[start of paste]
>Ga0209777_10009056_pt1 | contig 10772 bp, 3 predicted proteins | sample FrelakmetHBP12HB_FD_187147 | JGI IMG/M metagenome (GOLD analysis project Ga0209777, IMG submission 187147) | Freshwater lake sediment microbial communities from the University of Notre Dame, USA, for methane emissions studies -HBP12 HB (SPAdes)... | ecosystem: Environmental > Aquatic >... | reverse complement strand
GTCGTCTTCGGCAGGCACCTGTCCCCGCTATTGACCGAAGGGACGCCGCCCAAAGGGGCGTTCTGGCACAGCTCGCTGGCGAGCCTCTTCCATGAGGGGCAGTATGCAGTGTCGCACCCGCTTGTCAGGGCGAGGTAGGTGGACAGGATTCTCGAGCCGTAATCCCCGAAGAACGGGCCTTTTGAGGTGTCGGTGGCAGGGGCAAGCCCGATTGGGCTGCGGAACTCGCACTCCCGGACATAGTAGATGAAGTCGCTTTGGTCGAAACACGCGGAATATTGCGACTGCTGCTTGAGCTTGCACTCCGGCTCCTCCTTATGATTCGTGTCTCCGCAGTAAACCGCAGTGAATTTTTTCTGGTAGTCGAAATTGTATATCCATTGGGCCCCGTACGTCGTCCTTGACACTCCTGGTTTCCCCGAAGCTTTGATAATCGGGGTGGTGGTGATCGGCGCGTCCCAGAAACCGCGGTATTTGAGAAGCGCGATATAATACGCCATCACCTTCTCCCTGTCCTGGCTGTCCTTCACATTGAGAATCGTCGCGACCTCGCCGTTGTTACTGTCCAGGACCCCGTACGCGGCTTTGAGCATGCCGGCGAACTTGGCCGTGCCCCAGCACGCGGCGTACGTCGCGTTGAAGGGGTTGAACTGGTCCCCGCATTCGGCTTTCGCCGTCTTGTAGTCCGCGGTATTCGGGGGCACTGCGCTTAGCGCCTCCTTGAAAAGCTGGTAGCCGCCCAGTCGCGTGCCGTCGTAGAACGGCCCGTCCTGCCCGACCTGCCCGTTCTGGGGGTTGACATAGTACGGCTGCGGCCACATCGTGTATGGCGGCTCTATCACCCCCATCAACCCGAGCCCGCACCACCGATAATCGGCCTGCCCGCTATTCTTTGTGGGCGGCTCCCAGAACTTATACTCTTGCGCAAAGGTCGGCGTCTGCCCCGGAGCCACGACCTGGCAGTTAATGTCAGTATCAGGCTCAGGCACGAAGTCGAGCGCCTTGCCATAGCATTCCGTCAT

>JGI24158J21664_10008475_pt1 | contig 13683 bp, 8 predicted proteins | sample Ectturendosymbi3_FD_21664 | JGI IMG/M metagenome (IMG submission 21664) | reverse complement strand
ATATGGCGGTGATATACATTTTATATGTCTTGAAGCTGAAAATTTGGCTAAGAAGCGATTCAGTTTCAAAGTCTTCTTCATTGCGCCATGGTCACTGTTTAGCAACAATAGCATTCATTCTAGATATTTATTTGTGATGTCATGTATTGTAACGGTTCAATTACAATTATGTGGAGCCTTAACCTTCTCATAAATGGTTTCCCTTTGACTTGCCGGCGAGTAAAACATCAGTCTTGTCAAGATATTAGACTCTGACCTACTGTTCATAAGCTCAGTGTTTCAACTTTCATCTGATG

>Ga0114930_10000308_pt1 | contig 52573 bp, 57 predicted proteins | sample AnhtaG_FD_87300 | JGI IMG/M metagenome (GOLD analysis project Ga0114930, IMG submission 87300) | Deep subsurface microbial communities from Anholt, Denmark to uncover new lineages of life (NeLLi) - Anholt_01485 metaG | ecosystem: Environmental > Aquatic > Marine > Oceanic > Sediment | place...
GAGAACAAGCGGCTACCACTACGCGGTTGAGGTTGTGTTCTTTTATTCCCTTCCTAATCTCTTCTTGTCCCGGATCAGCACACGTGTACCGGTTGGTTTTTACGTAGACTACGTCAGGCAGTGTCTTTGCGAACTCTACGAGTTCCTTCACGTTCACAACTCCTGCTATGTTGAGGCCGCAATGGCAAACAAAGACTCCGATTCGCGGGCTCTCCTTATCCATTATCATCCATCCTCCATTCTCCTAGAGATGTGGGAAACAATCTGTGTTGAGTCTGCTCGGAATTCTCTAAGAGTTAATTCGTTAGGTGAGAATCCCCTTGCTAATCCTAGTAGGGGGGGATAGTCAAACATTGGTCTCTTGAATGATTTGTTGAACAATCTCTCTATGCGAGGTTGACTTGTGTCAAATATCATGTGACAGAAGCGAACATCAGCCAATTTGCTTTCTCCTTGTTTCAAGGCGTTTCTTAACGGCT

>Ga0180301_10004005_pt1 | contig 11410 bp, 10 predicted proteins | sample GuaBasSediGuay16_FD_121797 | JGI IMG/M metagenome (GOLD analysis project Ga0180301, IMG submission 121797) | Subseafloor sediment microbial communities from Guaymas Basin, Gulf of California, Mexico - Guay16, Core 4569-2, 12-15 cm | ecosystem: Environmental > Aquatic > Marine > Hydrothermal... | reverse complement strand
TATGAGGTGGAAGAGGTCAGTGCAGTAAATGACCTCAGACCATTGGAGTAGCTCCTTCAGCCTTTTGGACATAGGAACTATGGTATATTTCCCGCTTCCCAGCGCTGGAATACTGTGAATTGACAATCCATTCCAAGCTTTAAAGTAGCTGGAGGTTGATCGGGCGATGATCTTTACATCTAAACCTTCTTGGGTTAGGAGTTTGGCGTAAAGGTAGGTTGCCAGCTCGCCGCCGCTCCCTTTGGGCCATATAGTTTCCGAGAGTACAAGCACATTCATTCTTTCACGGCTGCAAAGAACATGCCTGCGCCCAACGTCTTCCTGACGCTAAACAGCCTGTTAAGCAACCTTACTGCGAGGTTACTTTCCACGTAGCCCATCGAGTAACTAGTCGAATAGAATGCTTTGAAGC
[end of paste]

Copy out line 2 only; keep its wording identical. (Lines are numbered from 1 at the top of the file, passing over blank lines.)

GTCGTCTTCGGCAGGCACCTGTCCCCGCTATTGACCGAAGGGACGCCGCCCAAAGGGGCGTTCTGGCACAGCTCGCTGGCGAGCCTCTTCCATGAGGGGCAGTATGCAGTGTCGCACCCGCTTGTCAGGGCGAGGTAGGTGGACAGGATTCTCGAGCCGTAATCCCCGAAGAACGGGCCTTTTGAGGTGTCGGTGGCAGGGGCAAGCCCGATTGGGCTGCGGAACTCGCACTCCCGGACATAGTAGATGAAGTCGCTTTGGTCGAAACACGCGGAATATTGCGACTGCTGCTTGAGCTTGCACTCCGGCTCCTCCTTATGATTCGTGTCTCCGCAGTAAACCGCAGTGAATTTTTTCTGGTAGTCGAAATTGTATATCCATTGGGCCCCGTACGTCGTCCTTGACACTCCTGGTTTCCCCGAAGCTTTGATAATCGGGGTGGTGGTGATCGGCGCGTCCCAGAAACCGCGGTATTTGAGAAGCGCGATATAATACGCCATCACCTTCTCCCTGTCCTGGCTGTCCTTCACATTGAGAATCGTCGCGACCTCGCCGTTGTTACTGTCCAGGACCCCGTACGCGGCTTTGAGCATGCCGGCGAACTTGGCCGTGCCCCAGCACGCGGCGTACGTCGCGTTGAAGGGGTTGAACTGGTCCCCGCATTCGGCTTTCGCCGTCTTGTAGTCCGCGGTATTCGGGGGCACTGCGCTTAGCGCCTCCTTGAAAAGCTGGTAGCCGCCCAGTCGCGTGCCGTCGTAGAACGGCCCGTCCTGCCCGACCTGCCCGTTCTGGGGGTTGACATAGTACGGCTGCGGCCACATCGTGTATGGCGGCTCTATCACCCCCATCAACCCGAGCCCGCACCACCGATAATCGGCCTGCCCGCTATTCTTTGTGGGCGGCTCCCAGAACTTATACTCTTGCGCAAAGGTCGGCGTCTGCCCCGGAGCCACGACCTGGCAGTTAATGTCAGTATCAGGCTCAGGCACGAAGTCGAGCGCCTTGCCATAGCATTCCGTCAT